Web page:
By Hedwig Kröner
Italian Rinaldo Nocentini, last week-end's runner-up at Paris-Nice behind fellow countryman Davide Rebellin, could also be a contender for Saturday's Milano-Sanremo, Italy's biggest one-day Classic. The AG2R La Mondiale rider and his Gerolsteiner colleague are both in great form, and the parcours of the Classicissima suits them well.
"Sanremo will be interesting," Nocentini told Cyclingnews on Sunday in Nice. "They put another climb on the parcours, five kilometres long [Le Mánie – ed.]. I already talked to Rebellin, that we have to race flat out to get rid of the sprinters at the Poggio, or before that. I love this race..."
The 30 year-old is having a great early season this year, having won the Grand Prix Lugano and placing second at the Tour du Haut Var and Paris-Nice behind Rebellin. Asked what he changed in his off-season preparation, Nocentini had a surprising answer. "It's the first time that I stopped drinking wine... I never had much alcohol, but in the beginning of the year, I decided I should quit drinking wine altogether. So that's what I did."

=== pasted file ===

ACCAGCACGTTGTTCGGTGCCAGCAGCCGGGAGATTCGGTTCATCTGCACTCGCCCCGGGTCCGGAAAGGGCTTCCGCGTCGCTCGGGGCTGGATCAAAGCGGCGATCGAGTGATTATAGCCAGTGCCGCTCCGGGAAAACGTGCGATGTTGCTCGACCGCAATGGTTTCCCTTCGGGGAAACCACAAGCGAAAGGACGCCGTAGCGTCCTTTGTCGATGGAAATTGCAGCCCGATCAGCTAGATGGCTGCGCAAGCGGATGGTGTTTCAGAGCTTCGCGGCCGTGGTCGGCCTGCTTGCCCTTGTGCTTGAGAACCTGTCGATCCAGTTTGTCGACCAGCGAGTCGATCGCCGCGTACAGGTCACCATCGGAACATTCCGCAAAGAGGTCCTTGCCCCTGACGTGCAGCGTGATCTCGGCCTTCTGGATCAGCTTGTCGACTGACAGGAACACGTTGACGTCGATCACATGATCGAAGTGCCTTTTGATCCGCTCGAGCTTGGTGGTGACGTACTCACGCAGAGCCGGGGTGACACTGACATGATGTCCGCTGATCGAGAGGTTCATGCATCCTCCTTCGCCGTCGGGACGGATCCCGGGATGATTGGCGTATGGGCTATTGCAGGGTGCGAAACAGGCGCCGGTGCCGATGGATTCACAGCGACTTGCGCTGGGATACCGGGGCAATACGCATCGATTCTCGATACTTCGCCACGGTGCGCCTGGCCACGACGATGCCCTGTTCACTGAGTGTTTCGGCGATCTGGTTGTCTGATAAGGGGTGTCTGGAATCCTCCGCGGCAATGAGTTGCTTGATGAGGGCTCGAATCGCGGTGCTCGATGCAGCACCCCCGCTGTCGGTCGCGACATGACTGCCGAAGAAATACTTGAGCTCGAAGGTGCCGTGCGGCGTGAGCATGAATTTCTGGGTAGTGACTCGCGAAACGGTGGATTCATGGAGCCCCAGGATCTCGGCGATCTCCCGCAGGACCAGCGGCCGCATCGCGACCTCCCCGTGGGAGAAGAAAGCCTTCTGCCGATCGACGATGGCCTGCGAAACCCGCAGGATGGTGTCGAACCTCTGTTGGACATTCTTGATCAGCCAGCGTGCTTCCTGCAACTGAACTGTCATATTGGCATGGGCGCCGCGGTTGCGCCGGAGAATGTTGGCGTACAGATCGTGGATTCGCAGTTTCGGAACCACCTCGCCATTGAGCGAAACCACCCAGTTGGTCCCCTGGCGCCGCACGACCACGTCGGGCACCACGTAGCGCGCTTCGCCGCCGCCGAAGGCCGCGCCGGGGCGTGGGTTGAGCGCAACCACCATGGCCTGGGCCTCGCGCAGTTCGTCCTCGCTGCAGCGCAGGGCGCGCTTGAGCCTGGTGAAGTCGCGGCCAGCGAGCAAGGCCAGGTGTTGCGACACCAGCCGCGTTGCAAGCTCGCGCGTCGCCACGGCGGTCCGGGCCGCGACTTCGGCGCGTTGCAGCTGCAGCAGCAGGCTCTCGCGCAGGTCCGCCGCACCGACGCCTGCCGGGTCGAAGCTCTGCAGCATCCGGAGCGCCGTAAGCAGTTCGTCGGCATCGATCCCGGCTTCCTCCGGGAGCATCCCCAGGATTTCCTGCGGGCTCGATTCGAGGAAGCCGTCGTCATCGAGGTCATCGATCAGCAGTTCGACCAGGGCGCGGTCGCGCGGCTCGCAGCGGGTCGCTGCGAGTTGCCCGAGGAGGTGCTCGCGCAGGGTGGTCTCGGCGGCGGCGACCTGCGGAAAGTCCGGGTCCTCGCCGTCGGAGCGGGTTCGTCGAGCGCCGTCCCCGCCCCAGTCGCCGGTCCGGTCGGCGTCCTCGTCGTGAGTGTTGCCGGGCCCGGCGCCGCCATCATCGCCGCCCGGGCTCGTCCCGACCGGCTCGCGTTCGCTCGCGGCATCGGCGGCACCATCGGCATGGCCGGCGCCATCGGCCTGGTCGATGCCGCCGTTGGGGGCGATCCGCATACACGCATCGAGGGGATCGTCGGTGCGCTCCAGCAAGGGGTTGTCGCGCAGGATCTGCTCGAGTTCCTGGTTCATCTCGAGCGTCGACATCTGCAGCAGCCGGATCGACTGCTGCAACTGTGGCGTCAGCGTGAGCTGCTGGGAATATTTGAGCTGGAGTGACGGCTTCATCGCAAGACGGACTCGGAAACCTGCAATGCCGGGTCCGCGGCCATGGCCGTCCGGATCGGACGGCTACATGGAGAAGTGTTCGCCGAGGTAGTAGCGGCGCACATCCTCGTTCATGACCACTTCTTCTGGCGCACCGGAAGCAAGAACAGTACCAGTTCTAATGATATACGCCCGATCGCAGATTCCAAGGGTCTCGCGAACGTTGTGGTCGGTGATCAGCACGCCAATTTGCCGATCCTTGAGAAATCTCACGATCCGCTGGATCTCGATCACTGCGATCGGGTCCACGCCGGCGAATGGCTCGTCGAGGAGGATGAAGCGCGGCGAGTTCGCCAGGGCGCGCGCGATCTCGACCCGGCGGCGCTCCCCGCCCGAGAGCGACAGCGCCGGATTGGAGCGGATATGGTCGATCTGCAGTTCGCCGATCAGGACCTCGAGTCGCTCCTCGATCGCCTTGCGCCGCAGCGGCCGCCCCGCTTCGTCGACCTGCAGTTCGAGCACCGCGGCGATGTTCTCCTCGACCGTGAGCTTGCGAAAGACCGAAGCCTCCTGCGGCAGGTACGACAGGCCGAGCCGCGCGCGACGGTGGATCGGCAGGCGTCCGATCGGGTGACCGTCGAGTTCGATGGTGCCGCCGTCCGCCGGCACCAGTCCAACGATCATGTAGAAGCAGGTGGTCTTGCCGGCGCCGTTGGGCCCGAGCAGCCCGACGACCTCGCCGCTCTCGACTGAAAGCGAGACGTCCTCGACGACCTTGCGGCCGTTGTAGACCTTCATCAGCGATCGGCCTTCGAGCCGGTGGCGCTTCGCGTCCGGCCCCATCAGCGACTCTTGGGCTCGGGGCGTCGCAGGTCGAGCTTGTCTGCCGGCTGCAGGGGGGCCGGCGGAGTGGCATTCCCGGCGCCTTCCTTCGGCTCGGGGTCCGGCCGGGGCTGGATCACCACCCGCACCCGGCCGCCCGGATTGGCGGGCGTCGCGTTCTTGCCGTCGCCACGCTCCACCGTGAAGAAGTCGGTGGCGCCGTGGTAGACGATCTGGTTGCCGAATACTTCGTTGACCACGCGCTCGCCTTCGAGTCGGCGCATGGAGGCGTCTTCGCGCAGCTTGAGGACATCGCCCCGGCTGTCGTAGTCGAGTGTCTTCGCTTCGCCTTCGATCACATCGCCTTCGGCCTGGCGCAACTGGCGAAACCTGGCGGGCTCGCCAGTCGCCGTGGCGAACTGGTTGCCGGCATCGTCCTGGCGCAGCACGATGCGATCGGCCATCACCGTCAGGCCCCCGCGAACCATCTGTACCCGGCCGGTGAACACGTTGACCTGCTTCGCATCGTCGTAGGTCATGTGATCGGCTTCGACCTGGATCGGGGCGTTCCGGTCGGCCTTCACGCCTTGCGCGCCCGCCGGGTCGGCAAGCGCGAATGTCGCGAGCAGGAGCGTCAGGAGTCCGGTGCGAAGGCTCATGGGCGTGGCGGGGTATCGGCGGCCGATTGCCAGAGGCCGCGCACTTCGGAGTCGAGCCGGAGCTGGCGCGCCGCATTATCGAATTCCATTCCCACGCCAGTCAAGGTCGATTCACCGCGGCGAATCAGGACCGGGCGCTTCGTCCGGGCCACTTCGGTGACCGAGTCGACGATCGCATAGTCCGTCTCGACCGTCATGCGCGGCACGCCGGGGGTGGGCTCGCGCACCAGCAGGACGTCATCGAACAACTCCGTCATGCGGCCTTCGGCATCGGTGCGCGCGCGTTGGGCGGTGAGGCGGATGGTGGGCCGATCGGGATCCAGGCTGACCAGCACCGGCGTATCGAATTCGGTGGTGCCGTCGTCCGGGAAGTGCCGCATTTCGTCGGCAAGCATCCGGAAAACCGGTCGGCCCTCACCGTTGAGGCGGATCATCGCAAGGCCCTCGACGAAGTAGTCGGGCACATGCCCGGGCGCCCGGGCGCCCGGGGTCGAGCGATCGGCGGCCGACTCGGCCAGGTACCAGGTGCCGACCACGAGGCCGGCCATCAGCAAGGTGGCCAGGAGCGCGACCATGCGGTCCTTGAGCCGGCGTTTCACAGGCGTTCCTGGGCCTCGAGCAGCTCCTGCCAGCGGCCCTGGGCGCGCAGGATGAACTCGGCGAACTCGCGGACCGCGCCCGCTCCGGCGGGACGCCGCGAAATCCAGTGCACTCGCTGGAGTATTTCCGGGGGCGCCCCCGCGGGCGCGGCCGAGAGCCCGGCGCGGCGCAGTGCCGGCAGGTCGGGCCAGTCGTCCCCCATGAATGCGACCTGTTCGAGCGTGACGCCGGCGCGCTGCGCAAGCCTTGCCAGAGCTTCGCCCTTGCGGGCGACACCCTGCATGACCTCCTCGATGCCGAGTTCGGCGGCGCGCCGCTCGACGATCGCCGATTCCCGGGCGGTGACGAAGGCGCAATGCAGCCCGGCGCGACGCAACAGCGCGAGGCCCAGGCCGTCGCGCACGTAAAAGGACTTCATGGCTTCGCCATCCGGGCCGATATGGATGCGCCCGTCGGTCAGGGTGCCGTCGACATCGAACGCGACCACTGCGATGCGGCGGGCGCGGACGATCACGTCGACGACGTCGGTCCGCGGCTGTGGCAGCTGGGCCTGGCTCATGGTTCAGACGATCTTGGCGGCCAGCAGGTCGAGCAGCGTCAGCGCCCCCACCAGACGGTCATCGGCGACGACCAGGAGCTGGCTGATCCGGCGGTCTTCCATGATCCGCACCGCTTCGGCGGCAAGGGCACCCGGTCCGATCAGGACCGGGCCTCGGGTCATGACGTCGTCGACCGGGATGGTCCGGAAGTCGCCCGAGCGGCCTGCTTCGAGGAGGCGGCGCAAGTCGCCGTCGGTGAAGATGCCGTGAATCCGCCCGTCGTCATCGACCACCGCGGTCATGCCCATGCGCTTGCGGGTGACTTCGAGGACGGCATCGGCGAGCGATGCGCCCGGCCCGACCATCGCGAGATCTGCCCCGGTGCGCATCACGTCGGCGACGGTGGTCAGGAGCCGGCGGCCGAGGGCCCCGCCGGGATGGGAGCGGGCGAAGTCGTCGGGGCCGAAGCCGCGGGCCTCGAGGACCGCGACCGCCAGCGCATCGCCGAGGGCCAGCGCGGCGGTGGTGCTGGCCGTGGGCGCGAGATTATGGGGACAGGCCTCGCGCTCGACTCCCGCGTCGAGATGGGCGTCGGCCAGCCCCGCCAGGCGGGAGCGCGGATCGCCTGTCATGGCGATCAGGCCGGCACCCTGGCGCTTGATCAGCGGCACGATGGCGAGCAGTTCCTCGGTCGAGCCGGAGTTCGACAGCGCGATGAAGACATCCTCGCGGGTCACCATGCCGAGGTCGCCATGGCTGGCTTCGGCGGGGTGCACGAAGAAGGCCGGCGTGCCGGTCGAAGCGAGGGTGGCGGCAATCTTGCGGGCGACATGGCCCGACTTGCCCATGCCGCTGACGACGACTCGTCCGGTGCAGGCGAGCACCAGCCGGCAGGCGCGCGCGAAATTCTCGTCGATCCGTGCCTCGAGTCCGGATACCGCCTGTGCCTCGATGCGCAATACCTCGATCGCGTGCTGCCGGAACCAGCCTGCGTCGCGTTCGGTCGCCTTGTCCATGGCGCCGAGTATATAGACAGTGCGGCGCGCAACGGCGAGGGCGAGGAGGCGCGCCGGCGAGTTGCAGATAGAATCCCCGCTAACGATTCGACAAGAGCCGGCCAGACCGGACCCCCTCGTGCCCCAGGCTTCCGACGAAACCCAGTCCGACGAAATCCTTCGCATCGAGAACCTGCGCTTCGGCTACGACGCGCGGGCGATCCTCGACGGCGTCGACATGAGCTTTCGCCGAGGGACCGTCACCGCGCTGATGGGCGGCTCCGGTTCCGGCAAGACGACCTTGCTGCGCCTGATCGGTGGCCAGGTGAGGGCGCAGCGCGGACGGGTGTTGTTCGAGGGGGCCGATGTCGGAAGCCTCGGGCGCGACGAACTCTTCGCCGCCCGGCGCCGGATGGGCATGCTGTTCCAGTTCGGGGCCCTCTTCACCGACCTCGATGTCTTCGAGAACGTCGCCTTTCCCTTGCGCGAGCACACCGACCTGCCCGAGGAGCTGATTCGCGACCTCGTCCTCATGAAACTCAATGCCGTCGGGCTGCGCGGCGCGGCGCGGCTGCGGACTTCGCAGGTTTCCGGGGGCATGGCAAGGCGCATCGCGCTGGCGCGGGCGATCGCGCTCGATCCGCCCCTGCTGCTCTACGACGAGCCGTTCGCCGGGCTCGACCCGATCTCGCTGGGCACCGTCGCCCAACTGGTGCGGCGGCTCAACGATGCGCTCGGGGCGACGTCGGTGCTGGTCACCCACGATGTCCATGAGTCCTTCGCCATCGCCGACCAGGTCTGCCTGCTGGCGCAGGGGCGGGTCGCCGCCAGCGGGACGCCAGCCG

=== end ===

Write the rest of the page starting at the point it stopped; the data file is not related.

He admitted that this helped him being sharper earlier in the year. "If I would have had to race the Mont Ventoux last year, it wouldn't have been the same," he said. "I'm a bit lighter this season because of this. Less body fat. I also did more kilometres before the beginning of the season. With the team we had three training camps, but I also trained more on my own, so that helped."
After the Primavera, the AG2R leader will be the team's captain throughout the Belgian Ardennes Classics, again measuring himself with the best, including Rebellin. "I will be doing Amstel, Flèche and Liège," he confirmed. But before then, he will take part in "País Vasco, but I won't do it at a 100 percent. I think it's better to do it more for training, as I've already raced for victory a lot this year. I did the Tour du Haut Var, Lugano and Paris-Nice, and if I want to stay competitive for the Ardennes Classics, then I need some time to pause. But País Vasco will still be important to race, for preparation."